"Food packaging should tell you how long it takes to exercise it off" apparently

If the warning on your food was about how much exercise is needed to work it off, would you be more likely to pay attention?

1y ago

A lot of us seem to be fighting a loosing battle with calorific intake. Even if you're totally healthy and fit as a fiddle, there is a good chance you scan the packaging on food to see what's in it and, therefor, going to be in you.

It's not a bad thing, after all, it just means most of us are health conscious. A lot of people just don't find the numbers looking back at them relatable. How much, really, is 30g of fat, or 12g of protein, and what does 350 calories actually look like?

The recommended daily amount to maintain a healthy weight is 2500kcal for men and 2000kcal for women. Do you understand that and how what you're eating adds up to that? It's really not easy.

In the UK, we have the traffic lights system on packaging, indicating how much of your recommended daily intake of each important component is in what you're buying. This is a simplified indicator but some people find it a bit confrontational and shaming.

This doesn't cover everything, either. If you head to your local takeaway, can you imagine what they would say if you asked how many calories or how much sugar was in the curry you're buying? I can't see it being a positive response, never mind accurate, and curries are one of the items that have more of everything than you'd ever imagine.

Is there a better way

Do you like exercising? I have love hate relationship with it. I love the effect of it but I really cant be bothered and I think most of us feel the same. So we have a realistic view of the effort needed to really have an impact. Good!

What if the food we bought didn't baffle us with numbers or shame us with colours and, instead, informed us by telling us how long it would take to exercise the food off?

Researchers looked into the impact this might have on peoples health and found that, if this were adopted, those involved would cut their calorie intake by around 200 per day. In the face of an obesity crisis, thats a fair amount.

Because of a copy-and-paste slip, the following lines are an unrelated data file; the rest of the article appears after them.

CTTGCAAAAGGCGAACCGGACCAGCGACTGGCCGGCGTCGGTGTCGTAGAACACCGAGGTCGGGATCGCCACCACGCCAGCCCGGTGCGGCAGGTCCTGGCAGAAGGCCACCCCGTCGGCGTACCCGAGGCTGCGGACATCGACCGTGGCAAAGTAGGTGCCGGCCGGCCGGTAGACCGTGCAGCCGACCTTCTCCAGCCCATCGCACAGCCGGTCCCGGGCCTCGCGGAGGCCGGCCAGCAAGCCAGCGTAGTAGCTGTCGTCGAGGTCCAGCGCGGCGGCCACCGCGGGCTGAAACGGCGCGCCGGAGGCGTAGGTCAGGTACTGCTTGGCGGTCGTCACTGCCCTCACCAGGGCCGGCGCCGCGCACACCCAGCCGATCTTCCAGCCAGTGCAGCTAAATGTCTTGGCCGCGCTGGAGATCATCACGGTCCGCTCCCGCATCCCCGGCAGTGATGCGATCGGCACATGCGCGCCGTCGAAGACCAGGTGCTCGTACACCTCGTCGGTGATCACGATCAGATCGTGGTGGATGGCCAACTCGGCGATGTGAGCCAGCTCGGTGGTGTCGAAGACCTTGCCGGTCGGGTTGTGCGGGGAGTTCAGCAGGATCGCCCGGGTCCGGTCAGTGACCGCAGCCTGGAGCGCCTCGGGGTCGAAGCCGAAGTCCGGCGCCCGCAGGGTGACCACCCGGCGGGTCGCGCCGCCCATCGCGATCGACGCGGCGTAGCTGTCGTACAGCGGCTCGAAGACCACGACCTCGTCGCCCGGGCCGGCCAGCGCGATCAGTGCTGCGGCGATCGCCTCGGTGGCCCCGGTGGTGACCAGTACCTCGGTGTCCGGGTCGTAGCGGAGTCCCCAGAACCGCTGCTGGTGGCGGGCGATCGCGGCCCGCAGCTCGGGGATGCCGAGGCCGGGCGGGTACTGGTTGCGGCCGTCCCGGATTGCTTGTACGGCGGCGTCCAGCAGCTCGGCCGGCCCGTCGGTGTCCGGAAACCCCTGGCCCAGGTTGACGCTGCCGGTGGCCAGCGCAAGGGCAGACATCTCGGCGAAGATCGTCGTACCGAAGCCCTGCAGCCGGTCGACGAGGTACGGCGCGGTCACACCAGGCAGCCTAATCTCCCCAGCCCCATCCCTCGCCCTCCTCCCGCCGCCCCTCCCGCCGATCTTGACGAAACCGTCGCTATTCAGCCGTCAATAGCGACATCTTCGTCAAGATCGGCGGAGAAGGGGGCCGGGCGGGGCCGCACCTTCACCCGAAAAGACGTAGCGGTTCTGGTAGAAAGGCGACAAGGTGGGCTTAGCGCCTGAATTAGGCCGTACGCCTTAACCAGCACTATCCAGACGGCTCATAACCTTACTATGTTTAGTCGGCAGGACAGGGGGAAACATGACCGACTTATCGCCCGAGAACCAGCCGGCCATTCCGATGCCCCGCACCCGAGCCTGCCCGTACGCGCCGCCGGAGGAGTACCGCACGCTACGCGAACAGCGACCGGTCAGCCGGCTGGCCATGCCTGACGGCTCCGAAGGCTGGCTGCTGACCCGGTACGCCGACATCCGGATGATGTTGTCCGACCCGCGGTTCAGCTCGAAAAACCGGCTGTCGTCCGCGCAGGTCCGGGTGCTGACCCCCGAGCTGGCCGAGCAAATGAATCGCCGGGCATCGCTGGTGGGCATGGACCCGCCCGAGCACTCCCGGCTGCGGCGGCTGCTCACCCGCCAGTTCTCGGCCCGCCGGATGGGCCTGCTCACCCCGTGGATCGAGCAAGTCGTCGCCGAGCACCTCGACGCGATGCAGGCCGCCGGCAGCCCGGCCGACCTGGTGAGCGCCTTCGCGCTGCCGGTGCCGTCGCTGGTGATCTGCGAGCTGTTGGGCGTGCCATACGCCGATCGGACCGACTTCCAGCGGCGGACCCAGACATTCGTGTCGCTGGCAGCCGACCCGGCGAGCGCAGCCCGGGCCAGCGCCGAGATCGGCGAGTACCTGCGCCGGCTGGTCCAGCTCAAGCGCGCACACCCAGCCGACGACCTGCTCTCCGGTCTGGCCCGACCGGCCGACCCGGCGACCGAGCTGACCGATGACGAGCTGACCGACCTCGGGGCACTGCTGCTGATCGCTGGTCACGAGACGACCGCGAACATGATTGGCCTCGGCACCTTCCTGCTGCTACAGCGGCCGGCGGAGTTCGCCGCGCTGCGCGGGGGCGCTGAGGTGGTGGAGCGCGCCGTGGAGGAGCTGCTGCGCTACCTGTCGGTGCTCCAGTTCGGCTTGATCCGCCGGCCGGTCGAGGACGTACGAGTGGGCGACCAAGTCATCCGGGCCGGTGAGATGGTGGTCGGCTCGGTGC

But how much exercise would be needed for every day items?

[Image: BBC]

[Image: BBC]

They say that this more relatable measure gives people an "awareness of the energy cost of food" and would lead people to indulge less.

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Comments (22)

  • Do you really think people want to have to worry about much they need to exercise after eating a bucket of fries? No.

    I just don’t see this as being useful.

      1 year ago
    • I think some people would. This is the problem though, for everyone it would work for, there is someone else it wouldn't work for - as with everything

        1 year ago
    • I don’t know... I that if you are eating a bucket of fries, you don’t want to think about exercise.

      Just a theory though

        1 year ago
  • Pointless. There are too many resources available that tell you this information.

      1 year ago
  • It would sure tell you how good something was going to taste...

      1 year ago
  • I totally needs this. I only exercise so I can eat chocolate croissants. :)

      1 year ago
  • In a push button, electrical, and petrol powered world, would a persons daily calorific requirements decrease ?

    Mining town employment is mostly pushbutton; a guy pushes the button on a hoist, a ride on mower up, to work on the undersides.

    He uses an 18V powered socket wrench to remove the bolts to the diff housing.

    Another guy is part of a construction crew that is working on the town bypass.

    He is using pushbutton controls on an excavator to move some rocks.

    You can book a flight, fly to a ski resort, hire a car, go skiing, and dine on anything you like.

    But all that skiing involves effort, so why not hire a skidoo ?

    And if the ski-doo has power steering, how many calories are you going to burn through ?

    I'll bet the maintenance workshops for ski-doos have easy glide slide out drawers full of battery powered socket drivers, and right angled , battery powered socket drivers, and powered ski-doo maintenance hoists.

      1 year ago
    • You would require less. The building daily amounts are an average of what’s needed but this will change depending on your energy expenditure. In the most extreme example, if you’re training for a marathon, you’ll eat lots and lots but if you...

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        1 year ago